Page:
Racism, sexism, jingoism, and whatever other ‘isms’ all suddenly start to sound very very stupid. Any clannish or hateful philosophy becomes absolutely insane, when placed under the inspective lens of the cosmic imperative. Humour me, are you really going to discriminate against another human being based on the arbitrary evolution of plate tectonics millions of years ago, the arbitrary colonization of countries thousands of years ago and the arbitrary formation of geopolitical borders hundreds of years ago? The cosmic imperative begs us to be more accepting and compassionate to other living beings. Secular, tolerant and open-minded views all start making much more intuitive sense, inviting a more sustainable approach to sharing and inhabiting the only planet we’ve ever known.

racist bastard

Bob Marley was rightSeeing as we all come from the same source, Marley’s instantly-recognizable catchphrase, ‘one love’ doesn’t sound so idealistic after all. One Love is essentially a mantra that calls to acknowledge the interconnectedness we all share with other human beings and the universe. Sound familiar? It should, because it’s exactly what I was getting at above; basically, it’s a watered-down version of the cosmic imperative.

This ‘Oneness’ with all human beings and with the universe is said to be one of the greatest sensations achievable by those who’ve discovered it. Many get there by meditation, some through psychedelic drugs, others through near-death experiences. And a select few others by listening to the timeless reggae music created by one particular dreadlocked, Jamaican musician.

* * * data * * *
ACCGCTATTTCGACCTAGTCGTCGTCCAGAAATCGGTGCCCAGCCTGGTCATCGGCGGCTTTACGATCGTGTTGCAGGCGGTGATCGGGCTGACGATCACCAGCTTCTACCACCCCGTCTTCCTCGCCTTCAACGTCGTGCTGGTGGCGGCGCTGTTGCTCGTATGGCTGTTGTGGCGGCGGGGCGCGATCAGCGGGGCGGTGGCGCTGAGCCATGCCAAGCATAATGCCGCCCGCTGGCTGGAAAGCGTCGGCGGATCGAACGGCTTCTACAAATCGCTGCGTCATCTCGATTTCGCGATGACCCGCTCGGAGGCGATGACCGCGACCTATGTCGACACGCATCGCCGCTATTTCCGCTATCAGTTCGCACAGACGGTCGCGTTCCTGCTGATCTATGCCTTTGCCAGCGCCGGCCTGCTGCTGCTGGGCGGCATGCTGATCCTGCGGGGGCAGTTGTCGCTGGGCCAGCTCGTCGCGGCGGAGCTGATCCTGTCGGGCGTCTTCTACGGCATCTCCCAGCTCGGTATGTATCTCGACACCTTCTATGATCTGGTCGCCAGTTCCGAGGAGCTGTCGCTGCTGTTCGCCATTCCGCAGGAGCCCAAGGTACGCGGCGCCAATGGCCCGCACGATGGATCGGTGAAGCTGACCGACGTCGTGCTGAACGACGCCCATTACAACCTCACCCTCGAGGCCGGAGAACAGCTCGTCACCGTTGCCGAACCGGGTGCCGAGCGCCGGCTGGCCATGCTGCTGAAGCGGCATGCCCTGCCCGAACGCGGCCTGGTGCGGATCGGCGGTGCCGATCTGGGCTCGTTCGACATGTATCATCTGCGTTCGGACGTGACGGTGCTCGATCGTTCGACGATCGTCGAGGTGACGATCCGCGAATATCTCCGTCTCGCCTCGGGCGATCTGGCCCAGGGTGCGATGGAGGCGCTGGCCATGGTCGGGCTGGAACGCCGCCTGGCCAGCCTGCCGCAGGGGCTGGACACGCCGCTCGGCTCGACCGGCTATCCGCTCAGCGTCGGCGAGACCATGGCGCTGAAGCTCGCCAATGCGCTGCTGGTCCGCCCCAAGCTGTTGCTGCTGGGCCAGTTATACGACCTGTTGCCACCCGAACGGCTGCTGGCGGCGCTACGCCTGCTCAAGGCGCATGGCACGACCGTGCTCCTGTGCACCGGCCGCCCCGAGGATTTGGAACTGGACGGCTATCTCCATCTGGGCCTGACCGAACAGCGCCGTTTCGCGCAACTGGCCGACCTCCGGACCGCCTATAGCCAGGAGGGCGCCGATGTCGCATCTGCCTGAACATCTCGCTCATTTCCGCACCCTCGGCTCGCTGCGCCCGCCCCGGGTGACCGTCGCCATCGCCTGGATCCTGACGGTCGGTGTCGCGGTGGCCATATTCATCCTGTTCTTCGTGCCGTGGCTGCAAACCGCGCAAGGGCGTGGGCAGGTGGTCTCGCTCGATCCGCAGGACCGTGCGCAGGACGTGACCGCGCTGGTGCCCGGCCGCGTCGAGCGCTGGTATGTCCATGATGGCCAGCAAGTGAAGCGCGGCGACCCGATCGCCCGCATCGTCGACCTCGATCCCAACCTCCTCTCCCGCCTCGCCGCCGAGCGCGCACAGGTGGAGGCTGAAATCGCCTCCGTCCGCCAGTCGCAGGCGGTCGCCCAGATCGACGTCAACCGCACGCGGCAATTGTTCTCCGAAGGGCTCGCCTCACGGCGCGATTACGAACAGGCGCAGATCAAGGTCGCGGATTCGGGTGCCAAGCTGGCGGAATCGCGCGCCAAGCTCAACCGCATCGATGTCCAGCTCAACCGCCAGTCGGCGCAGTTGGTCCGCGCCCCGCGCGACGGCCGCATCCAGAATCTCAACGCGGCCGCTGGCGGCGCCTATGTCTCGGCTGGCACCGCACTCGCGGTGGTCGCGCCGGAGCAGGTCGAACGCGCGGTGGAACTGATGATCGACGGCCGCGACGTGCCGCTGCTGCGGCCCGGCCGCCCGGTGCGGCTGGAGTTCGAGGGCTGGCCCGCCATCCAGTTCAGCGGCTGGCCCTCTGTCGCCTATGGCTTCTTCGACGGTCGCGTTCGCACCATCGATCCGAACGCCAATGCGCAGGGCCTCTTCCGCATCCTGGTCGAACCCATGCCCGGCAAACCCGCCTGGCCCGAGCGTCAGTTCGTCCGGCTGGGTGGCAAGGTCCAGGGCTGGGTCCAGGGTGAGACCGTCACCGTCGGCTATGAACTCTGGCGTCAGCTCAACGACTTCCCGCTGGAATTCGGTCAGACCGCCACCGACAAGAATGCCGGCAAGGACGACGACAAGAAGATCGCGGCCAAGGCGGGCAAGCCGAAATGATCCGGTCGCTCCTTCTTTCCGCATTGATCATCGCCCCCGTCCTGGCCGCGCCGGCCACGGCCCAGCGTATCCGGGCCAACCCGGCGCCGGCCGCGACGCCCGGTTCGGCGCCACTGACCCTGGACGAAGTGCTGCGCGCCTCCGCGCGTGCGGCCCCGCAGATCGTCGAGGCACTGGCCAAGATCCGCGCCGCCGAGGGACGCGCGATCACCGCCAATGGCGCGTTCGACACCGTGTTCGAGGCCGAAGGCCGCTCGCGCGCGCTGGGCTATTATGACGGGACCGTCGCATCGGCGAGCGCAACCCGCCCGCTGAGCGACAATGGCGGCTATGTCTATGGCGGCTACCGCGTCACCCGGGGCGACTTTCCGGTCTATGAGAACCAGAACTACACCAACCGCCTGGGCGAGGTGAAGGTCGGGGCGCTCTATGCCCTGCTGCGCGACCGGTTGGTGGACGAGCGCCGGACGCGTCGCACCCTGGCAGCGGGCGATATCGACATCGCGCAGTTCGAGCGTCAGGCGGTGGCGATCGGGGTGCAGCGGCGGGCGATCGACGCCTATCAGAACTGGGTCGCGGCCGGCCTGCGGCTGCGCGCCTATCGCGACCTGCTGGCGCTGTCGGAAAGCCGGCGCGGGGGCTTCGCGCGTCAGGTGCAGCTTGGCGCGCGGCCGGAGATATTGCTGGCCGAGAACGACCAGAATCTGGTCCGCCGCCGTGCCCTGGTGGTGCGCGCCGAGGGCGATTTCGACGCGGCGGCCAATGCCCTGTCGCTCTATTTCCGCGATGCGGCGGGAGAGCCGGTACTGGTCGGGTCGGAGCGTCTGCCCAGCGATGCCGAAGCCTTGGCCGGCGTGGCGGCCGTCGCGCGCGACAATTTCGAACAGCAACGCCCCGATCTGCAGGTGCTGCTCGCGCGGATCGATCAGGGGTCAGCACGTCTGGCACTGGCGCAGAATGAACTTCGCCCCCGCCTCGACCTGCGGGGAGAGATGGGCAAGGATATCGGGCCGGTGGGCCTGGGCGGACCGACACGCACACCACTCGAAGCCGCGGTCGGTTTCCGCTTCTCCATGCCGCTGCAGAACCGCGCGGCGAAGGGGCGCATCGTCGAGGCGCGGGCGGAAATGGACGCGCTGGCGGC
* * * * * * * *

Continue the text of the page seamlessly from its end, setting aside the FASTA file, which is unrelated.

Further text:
The stakes for your problems are lower than you think. Your problems are not as significant as you would have yourself believe. The minor, non-life-threatening ones, anyway. Think about your latest ailment, whatever it is, and ask yourself: what do you REALLY stand to lose within the greater context of your place in the universe? You will likely forget about it years from; hell, you will likely be forgotten a few generations from now. Your problems instantly become less pressing, less debilitating once you begin viewing them from a grander perspective. You can detach yourself from the severity of whatever ails you by visualising how truly little space these problems occupy within the entire landscape of cosmos.

 

You shouldn’t try and resist nature’s course. Internalizing our cosmic history grants us a greater appreciation for the power and historical influence of Mother Nature on our present-development. If we accept that we originated billions of years ago and invisible, natural forces got us to where we are today, isn’t it reasonable to accept that these forces have in the process crafted some ‘best-practices’ that we should follow? Don’t fight the current of 14.8 billion years of existence and think you know better than the universe. You probably don’t. Trust gut-feelings, instincts and intuition about what ‘feels’ right.

“I believe in Spinoza’s God, who reveals Himself in the lawful harmony of the world, not in a God who concerns Himself with the fate and the doings of mankind” – Albert Einstein